Owning a dog

Articles

Kiwis love their dogs – almost one third of households have one – and we take the responsibility of dog ownership seriously. There are strict rules around dog ownership, to protect both the animal and the general public.

Dog's face 

A dog is a wonderful companion but it also comes with obligations and costs.

As a dog owner, you must:

  • register your dog with your local council and get it microchipped (a small device is implanted just under the dog's skin)
  • keep your dog under control at all times
  • ensure your dog is in good physical health and that you meet its behavioural needs
  • ensure your dog has food, water and shelter.

Care and costs

Dogs need your time and attention, as well as plenty of exercise.

Dog ownership is rewarding, but it can be expensive. In 2011, the NZ Companion Animal Council estimated that caring for a dog costs around $1,050 NZD a year. Costs include food, veterinary care and care of your dog while you are working or travelling.

Each local council has their own rules around looking after dogs. You may find more information in the regional section of this website, under “Recreation”, or on your local council’s website.

Regions & cities

Registering and microchipping

All dogs over three months old must be microchipped and legally registered. To register a dog, owners must provide information and pay a fee to their local council. A registration disc or strap will be provided for the dog to wear. Failure to register could result in fine.

Microchip insertion is permanent and relatively painless. When councils record the microchip number and other information on the National Dog Database, it becomes easier to return lost or stolen dogs to their owners, and to keep track of problematic dogs.

Registering and microchipping | Dog Safety

Animal welfare

The law requires that you take good care of your dog. It must be healthy and free from distress and pain. If the dog is sick or injured, you must get appropriate medical care. You should also plan for your dog in the event of a natural disaster, such as an earthquake.

By staying up to date with vaccinations, flea, tick and worming treatments, you can keep your dog healthy. As a responsible pet owner, you should have your dog de-sexed to prevent the birth of unwanted puppies.

Public safety around dogs

Local councils are responsible for dog control. Councils can make bylaws to ban dogs from specified public places and set out areas where dogs can be exercised off leash.

If your dog is a threat to people, other animals, or wildlife, the council may decide it is 'menacing' or 'dangerous'. A menacing dog must be muzzled and may need to be de-sexed. Some breeds of dog are automatically classified as menacing.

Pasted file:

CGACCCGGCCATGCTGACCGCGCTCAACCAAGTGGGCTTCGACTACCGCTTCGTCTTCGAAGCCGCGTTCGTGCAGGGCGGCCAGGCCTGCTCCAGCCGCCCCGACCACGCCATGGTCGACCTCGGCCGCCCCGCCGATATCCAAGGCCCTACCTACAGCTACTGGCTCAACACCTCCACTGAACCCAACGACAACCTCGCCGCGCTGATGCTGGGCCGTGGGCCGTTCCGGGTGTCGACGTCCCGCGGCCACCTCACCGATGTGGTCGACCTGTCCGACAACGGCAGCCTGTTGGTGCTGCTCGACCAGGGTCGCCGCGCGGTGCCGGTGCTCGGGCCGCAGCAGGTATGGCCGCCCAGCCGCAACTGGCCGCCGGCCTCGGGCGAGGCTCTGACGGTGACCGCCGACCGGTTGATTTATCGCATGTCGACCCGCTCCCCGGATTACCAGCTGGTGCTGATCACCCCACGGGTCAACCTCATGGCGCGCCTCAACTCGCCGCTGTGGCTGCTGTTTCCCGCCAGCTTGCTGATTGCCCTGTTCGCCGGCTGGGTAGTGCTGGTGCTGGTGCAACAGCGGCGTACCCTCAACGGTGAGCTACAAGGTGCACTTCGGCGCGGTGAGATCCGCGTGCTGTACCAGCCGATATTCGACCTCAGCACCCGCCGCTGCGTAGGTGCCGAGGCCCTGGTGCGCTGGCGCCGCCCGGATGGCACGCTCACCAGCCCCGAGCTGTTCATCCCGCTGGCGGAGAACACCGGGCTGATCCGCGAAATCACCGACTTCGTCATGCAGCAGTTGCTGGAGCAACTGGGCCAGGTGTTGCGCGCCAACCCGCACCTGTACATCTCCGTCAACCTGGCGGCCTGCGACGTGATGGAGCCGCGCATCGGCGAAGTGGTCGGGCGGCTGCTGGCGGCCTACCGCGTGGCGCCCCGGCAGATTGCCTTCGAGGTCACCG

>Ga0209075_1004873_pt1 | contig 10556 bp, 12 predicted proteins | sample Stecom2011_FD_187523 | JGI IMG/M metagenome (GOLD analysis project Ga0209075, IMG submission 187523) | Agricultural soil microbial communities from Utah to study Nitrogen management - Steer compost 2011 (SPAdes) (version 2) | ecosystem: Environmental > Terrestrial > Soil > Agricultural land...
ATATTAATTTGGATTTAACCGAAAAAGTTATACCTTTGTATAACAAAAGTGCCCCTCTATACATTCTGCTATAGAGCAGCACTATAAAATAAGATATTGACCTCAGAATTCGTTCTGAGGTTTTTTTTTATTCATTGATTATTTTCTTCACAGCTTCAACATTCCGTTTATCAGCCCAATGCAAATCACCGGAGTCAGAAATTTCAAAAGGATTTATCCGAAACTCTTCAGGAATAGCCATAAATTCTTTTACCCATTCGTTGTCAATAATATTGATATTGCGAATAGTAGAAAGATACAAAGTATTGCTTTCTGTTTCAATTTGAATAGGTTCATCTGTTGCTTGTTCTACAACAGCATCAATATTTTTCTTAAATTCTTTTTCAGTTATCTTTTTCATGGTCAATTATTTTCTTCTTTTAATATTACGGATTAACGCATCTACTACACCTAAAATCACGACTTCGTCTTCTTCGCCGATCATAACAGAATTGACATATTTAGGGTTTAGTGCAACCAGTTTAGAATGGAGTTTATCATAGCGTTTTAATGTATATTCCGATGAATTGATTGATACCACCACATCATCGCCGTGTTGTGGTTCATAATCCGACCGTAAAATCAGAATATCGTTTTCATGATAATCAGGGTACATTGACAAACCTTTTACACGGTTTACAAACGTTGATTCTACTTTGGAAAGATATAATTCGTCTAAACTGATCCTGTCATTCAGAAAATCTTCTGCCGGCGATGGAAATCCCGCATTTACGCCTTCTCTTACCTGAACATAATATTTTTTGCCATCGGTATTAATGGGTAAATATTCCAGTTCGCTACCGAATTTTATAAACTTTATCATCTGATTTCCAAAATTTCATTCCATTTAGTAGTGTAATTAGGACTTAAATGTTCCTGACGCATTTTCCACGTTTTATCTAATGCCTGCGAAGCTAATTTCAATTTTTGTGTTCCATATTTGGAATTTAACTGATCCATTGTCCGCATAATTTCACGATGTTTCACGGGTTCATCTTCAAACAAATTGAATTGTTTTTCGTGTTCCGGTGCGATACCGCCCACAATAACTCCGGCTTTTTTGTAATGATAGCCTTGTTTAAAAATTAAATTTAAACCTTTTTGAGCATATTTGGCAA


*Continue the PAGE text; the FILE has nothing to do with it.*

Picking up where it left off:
A dangerous dog must be de-sexed and kept in a fully fenced area at home. When in public it must be muzzled and kept on a leash. 

When a dog defecates in a public place, the owner must clean it up. Most dog owners carry plastic bags with them for this purpose.

Disability dogs

Dogs that have been trained and certified to assist people with disabilities are allowed to enter many places where dogs are generally banned. To find out more about Disability Assist Dogs, contact the Department of Internal Affairs (DIA).

Guidelines for Disability Assist Dogs | DIA

Learning how to be a responsible dog owner

The Royal New Zealand Society for the Prevention of Cruelty to Animals (RNZSPCA) runs animal centres, a pet adoption service and education programmes. It also employs inspectors, whose role includes law enforcement.

Your local council, RNZSPCA centre or vet should be able to advise you about dog obedience classes. 

Some councils offer discounted dog registration rates if the owner meets their requirements to qualify as a responsible dog owner.

RNZSPCA

Bringing pets into New Zealand

To enter New Zealand, your pet must meet certain health requirements. This is to prevent the arrival of pests and diseases. The entry requirements vary according to the type of animal and the country from which it is arriving.

To successfully import a cat or dog, you will need to:

  • read the import health standard, guidance document and checklists for cats and dogs
  • check that your cat or dog is eligible for import into New Zealand
  • book a Ministry of Primary Industries (MPI)- approved quarantine facility (for all cats and dogs except from Australia)
  • apply to MPI for a permit to import at least six weeks before you leave (all cats and dogs except from Australia)
  • ensure all of the import requirements have been met
  • notify an official veterinarian in New Zealand at least five working days before arrival if your cat or dog is coming from Australia or at least 72 hours before arrival if it is coming from any other approved country
  • check inspection times for biosecurity clearance for cats and dogs from Australia
  • declare any medication your animal is taking
  • use a pet exporter (recommended).

More information on bringing your pets to New Zealand can be found on the following websites.

Dog Safety | DIA

Pets | MPI

Royal New Zealand Society for the Prevention of Cruelty to Animals (RNZSPCA)

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